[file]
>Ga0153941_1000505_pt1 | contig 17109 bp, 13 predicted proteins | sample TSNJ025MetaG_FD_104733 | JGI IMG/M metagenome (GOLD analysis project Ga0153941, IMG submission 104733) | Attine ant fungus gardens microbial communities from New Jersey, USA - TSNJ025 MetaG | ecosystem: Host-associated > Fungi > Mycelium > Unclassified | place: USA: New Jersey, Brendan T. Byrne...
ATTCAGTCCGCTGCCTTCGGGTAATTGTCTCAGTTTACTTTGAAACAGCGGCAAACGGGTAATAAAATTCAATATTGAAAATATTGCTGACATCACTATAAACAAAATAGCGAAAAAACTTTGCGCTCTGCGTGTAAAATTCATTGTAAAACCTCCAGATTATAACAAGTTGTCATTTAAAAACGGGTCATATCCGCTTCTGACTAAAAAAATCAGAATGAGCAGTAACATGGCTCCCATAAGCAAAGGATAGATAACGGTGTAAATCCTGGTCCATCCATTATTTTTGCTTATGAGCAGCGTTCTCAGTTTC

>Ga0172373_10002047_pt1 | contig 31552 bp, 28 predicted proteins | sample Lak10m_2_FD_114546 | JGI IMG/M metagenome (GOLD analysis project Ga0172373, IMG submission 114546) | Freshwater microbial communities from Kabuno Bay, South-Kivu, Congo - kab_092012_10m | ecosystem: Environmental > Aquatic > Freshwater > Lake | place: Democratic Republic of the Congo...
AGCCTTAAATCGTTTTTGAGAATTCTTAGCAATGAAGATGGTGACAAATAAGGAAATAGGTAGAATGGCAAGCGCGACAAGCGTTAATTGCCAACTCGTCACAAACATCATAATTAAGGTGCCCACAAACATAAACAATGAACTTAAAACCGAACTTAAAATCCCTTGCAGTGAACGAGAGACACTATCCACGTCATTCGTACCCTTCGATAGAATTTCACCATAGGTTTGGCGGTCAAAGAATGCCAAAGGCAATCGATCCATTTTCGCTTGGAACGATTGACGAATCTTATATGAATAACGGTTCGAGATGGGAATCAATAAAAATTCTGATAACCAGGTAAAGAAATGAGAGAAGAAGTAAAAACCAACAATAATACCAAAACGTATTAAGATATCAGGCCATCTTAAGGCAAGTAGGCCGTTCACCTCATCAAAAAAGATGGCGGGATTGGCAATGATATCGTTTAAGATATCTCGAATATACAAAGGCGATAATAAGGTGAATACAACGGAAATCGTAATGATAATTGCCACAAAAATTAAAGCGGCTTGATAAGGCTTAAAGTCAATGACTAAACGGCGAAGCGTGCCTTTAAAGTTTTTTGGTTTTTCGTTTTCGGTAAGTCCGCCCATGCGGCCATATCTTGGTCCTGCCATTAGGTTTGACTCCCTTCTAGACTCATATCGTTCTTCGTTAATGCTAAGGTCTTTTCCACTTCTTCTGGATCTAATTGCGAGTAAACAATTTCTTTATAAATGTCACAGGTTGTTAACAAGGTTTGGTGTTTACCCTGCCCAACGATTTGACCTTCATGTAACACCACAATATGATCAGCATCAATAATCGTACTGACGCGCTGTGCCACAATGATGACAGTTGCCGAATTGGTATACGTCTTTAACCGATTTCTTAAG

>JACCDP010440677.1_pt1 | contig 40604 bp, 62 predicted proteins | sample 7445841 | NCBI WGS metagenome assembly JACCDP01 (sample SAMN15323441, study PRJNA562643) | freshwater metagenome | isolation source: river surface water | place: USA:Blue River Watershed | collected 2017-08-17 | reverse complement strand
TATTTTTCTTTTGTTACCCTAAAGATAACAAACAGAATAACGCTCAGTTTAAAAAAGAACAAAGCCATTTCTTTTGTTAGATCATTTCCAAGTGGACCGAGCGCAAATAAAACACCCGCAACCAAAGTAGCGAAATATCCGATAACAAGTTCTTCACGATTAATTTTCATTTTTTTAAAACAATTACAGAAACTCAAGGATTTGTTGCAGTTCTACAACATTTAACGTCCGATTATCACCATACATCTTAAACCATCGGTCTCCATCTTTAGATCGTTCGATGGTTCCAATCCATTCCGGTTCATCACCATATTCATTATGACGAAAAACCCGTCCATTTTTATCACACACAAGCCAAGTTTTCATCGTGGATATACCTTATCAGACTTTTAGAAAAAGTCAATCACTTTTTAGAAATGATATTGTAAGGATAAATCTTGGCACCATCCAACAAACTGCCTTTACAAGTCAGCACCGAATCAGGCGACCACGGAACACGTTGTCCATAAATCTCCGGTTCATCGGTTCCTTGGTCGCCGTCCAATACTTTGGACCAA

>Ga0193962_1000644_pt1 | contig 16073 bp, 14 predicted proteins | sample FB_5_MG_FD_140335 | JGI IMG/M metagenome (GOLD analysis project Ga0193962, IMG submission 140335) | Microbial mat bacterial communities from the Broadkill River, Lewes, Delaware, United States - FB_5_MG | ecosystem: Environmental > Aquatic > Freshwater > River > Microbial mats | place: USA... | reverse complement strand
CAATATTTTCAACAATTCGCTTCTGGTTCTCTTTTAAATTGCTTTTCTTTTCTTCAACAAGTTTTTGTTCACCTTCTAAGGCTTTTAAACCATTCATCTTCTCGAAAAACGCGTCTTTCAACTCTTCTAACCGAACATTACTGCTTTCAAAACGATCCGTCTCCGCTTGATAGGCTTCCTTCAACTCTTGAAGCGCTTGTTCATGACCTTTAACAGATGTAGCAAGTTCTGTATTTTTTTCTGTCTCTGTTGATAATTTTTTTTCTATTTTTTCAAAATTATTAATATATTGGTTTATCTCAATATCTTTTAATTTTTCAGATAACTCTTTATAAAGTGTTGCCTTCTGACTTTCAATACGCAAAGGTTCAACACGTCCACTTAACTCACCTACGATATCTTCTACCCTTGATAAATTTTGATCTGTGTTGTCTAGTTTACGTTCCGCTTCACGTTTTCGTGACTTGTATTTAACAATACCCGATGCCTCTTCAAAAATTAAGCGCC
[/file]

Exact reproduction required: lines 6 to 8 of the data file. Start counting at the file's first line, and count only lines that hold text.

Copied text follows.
TATTTTTCTTTTGTTACCCTAAAGATAACAAACAGAATAACGCTCAGTTTAAAAAAGAACAAAGCCATTTCTTTTGTTAGATCATTTCCAAGTGGACCGAGCGCAAATAAAACACCCGCAACCAAAGTAGCGAAATATCCGATAACAAGTTCTTCACGATTAATTTTCATTTTTTTAAAACAATTACAGAAACTCAAGGATTTGTTGCAGTTCTACAACATTTAACGTCCGATTATCACCATACATCTTAAACCATCGGTCTCCATCTTTAGATCGTTCGATGGTTCCAATCCATTCCGGTTCATCACCATATTCATTATGACGAAAAACCCGTCCATTTTTATCACACACAAGCCAAGTTTTCATCGTGGATATACCTTATCAGACTTTTAGAAAAAGTCAATCACTTTTTAGAAATGATATTGTAAGGATAAATCTTGGCACCATCCAACAAACTGCCTTTACAAGTCAGCACCGAATCAGGCGACCACGGAACACGTTGTCCATAAATCTCCGGTTCATCGGTTCCTTGGTCGCCGTCCAATACTTTGGACCAA

>Ga0193962_1000644_pt1 | contig 16073 bp, 14 predicted proteins | sample FB_5_MG_FD_140335 | JGI IMG/M metagenome (GOLD analysis project Ga0193962, IMG submission 140335) | Microbial mat bacterial communities from the Broadkill River, Lewes, Delaware, United States - FB_5_MG | ecosystem: Environmental > Aquatic > Freshwater > River > Microbial mats | place: USA... | reverse complement strand
CAATATTTTCAACAATTCGCTTCTGGTTCTCTTTTAAATTGCTTTTCTTTTCTTCAACAAGTTTTTGTTCACCTTCTAAGGCTTTTAAACCATTCATCTTCTCGAAAAACGCGTCTTTCAACTCTTCTAACCGAACATTACTGCTTTCAAAACGATCCGTCTCCGCTTGATAGGCTTCCTTCAACTCTTGAAGCGCTTGTTCATGACCTTTAACAGATGTAGCAAGTTCTGTATTTTTTTCTGTCTCTGTTGATAATTTTTTTTCTATTTTTTCAAAATTATTAATATATTGGTTTATCTCAATATCTTTTAATTTTTCAGATAACTCTTTATAAAGTGTTGCCTTCTGACTTTCAATACGCAAAGGTTCAACACGTCCACTTAACTCACCTACGATATCTTCTACCCTTGATAAATTTTGATCTGTGTTGTCTAGTTTACGTTCCGCTTCACGTTTTCGTGACTTGTATTTAACAATACCCGATGCCTCTTCAAAAATTAAGCGCC